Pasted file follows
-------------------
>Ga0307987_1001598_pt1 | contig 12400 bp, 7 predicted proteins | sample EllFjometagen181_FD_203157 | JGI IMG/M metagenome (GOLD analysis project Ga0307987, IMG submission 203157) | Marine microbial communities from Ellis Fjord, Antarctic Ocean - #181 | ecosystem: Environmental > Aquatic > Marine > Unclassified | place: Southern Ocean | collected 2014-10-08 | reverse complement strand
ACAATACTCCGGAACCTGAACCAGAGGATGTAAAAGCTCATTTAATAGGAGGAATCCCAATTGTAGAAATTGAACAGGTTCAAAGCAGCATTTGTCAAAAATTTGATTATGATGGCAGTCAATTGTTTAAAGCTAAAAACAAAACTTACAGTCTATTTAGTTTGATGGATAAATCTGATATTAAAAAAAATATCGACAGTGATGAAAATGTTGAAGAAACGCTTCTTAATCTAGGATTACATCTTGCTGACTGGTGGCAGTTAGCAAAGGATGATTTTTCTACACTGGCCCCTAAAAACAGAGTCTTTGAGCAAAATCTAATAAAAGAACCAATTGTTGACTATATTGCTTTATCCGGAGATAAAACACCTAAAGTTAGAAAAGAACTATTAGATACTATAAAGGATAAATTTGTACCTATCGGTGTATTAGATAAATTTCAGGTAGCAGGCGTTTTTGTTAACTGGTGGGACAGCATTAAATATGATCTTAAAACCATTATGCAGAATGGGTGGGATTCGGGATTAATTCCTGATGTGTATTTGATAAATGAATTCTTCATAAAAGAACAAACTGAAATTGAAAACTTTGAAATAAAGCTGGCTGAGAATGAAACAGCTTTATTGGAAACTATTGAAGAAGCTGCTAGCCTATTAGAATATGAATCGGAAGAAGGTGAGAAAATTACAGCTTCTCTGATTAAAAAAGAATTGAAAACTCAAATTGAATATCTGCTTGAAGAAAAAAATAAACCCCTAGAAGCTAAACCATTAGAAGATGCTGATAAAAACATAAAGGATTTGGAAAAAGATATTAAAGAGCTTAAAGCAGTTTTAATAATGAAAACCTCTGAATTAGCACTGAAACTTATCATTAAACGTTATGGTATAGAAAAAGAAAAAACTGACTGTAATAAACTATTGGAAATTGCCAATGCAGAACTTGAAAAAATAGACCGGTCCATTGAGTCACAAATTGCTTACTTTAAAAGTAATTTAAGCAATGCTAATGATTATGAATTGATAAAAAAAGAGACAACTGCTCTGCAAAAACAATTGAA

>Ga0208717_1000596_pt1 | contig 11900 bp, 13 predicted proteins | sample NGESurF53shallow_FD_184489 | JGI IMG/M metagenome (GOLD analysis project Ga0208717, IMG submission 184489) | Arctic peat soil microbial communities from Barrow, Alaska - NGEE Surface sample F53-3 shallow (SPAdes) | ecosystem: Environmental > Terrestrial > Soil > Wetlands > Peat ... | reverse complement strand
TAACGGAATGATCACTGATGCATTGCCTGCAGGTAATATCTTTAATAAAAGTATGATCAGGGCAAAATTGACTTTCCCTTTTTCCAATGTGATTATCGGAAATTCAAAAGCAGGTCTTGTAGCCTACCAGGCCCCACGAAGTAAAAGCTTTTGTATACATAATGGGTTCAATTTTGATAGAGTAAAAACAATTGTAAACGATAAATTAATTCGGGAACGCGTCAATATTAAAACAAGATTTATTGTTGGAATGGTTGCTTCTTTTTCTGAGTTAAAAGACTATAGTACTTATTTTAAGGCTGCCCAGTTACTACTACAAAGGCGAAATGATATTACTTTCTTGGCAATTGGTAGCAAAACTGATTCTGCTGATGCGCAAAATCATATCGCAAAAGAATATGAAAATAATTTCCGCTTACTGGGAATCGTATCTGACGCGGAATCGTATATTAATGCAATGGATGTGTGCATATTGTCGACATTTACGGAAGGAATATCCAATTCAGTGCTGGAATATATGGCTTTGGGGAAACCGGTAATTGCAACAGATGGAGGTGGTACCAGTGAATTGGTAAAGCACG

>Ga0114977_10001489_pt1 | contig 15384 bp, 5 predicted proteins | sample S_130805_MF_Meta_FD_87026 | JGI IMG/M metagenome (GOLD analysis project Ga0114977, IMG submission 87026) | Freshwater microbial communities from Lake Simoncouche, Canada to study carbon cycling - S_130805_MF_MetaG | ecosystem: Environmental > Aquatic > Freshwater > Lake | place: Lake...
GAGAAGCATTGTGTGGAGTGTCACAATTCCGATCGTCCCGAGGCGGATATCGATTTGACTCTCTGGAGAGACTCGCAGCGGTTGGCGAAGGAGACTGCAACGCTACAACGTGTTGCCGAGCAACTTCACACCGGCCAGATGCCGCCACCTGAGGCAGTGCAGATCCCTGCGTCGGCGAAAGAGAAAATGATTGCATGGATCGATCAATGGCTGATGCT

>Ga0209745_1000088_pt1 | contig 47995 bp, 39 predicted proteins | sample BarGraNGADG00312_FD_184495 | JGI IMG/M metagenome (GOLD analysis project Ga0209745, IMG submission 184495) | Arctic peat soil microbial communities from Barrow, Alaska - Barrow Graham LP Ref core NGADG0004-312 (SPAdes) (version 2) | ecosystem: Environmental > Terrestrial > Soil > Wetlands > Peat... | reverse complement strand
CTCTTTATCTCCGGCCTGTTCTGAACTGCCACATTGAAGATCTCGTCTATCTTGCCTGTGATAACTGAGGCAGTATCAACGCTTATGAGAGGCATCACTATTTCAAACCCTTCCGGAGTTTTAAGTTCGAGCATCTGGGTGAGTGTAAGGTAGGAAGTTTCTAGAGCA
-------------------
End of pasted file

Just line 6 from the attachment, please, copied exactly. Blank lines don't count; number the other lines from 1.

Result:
GAGAAGCATTGTGTGGAGTGTCACAATTCCGATCGTCCCGAGGCGGATATCGATTTGACTCTCTGGAGAGACTCGCAGCGGTTGGCGAAGGAGACTGCAACGCTACAACGTGTTGCCGAGCAACTTCACACCGGCCAGATGCCGCCACCTGAGGCAGTGCAGATCCCTGCGTCGGCGAAAGAGAAAATGATTGCATGGATCGATCAATGGCTGATGCT